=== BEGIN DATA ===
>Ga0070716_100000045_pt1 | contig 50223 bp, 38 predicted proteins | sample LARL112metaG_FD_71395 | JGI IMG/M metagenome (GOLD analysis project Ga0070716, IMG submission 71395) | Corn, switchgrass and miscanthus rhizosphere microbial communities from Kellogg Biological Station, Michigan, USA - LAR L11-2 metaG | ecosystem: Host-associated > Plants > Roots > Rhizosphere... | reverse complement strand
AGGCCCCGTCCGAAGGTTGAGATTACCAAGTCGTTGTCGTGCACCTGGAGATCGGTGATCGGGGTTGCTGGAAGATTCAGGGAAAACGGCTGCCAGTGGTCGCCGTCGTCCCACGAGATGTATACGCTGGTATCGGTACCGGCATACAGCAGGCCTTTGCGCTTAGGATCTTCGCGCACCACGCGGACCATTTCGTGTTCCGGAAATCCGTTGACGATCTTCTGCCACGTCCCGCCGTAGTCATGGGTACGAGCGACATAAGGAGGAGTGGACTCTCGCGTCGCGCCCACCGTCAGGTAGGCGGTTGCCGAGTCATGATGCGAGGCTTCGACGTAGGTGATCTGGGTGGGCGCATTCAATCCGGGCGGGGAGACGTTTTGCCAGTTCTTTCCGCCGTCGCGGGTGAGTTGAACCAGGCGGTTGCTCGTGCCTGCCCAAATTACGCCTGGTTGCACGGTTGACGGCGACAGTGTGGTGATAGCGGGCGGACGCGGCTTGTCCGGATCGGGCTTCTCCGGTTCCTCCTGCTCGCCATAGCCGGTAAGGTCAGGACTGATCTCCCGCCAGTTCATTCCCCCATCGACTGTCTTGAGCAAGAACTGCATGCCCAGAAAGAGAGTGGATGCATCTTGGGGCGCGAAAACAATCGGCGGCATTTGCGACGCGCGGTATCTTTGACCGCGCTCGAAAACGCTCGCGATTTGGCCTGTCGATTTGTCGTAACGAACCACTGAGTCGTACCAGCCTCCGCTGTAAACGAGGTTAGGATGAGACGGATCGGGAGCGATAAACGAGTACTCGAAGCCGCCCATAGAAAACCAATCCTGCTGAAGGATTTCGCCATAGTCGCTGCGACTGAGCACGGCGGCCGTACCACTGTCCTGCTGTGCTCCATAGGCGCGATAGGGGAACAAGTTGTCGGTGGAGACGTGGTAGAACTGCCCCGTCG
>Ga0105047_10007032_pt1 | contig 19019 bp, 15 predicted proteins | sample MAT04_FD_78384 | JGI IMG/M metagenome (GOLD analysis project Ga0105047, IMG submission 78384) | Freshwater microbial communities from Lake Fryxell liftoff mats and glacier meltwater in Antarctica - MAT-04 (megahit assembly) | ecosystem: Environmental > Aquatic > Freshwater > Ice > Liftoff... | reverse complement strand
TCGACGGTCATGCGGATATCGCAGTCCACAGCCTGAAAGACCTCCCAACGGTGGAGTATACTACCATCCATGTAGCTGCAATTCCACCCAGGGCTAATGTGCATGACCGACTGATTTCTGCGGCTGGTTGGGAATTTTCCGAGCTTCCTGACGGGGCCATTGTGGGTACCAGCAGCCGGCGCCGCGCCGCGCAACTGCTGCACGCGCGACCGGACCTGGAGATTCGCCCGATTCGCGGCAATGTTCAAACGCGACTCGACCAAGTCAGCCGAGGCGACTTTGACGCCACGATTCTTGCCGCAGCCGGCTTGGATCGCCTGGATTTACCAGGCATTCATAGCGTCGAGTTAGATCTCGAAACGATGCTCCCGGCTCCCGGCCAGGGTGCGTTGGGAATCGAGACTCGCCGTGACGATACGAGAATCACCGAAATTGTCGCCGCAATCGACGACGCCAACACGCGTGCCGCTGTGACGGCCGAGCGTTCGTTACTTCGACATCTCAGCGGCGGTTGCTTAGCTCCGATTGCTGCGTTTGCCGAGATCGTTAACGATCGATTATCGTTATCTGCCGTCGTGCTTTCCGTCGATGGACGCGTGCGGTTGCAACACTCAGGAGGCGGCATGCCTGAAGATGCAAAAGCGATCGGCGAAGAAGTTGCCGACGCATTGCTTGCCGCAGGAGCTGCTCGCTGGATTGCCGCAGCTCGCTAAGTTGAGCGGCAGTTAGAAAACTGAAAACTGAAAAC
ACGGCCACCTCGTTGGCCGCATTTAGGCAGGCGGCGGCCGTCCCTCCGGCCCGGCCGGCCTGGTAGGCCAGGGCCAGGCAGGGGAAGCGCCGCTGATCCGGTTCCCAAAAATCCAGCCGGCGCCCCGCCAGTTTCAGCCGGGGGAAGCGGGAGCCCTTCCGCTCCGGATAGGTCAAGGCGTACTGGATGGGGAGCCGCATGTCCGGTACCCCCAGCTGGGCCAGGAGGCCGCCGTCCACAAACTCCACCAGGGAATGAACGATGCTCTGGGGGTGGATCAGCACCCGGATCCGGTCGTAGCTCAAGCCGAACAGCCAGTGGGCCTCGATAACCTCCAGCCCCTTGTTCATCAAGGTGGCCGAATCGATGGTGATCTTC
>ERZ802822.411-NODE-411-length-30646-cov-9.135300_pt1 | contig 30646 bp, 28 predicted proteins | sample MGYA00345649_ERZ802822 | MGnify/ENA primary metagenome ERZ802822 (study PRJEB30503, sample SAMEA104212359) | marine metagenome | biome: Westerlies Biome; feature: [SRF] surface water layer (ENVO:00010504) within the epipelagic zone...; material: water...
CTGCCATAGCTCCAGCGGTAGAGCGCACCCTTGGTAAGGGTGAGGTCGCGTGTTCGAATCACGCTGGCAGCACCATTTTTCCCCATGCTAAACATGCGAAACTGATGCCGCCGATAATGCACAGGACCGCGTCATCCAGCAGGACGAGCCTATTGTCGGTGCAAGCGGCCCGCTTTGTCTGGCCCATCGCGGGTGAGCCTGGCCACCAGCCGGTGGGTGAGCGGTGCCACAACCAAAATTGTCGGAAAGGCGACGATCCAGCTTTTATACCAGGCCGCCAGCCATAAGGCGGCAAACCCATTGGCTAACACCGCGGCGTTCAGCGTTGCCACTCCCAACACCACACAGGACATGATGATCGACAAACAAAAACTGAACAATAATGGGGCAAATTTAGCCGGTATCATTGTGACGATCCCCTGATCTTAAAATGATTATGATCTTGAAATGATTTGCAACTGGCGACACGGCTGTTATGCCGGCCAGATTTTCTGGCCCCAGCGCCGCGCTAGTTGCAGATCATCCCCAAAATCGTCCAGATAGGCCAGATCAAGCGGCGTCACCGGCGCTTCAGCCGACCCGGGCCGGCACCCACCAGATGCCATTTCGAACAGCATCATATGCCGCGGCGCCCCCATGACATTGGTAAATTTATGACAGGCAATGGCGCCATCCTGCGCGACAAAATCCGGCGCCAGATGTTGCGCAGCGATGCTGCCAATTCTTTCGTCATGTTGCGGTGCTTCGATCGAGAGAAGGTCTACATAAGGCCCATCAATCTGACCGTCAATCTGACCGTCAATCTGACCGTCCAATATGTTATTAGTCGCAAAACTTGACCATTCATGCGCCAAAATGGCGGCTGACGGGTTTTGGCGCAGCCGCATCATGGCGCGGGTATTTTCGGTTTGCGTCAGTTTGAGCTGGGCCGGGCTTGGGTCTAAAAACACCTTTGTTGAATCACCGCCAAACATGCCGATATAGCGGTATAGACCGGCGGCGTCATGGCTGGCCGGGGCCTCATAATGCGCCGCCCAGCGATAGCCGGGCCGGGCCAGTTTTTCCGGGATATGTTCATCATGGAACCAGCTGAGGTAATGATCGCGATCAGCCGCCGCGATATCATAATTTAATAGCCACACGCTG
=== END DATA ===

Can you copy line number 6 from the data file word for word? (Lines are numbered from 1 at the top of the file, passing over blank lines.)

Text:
>ERZ802822.411-NODE-411-length-30646-cov-9.135300_pt1 | contig 30646 bp, 28 predicted proteins | sample MGYA00345649_ERZ802822 | MGnify/ENA primary metagenome ERZ802822 (study PRJEB30503, sample SAMEA104212359) | marine metagenome | biome: Westerlies Biome; feature: [SRF] surface water layer (ENVO:00010504) within the epipelagic zone...; material: water...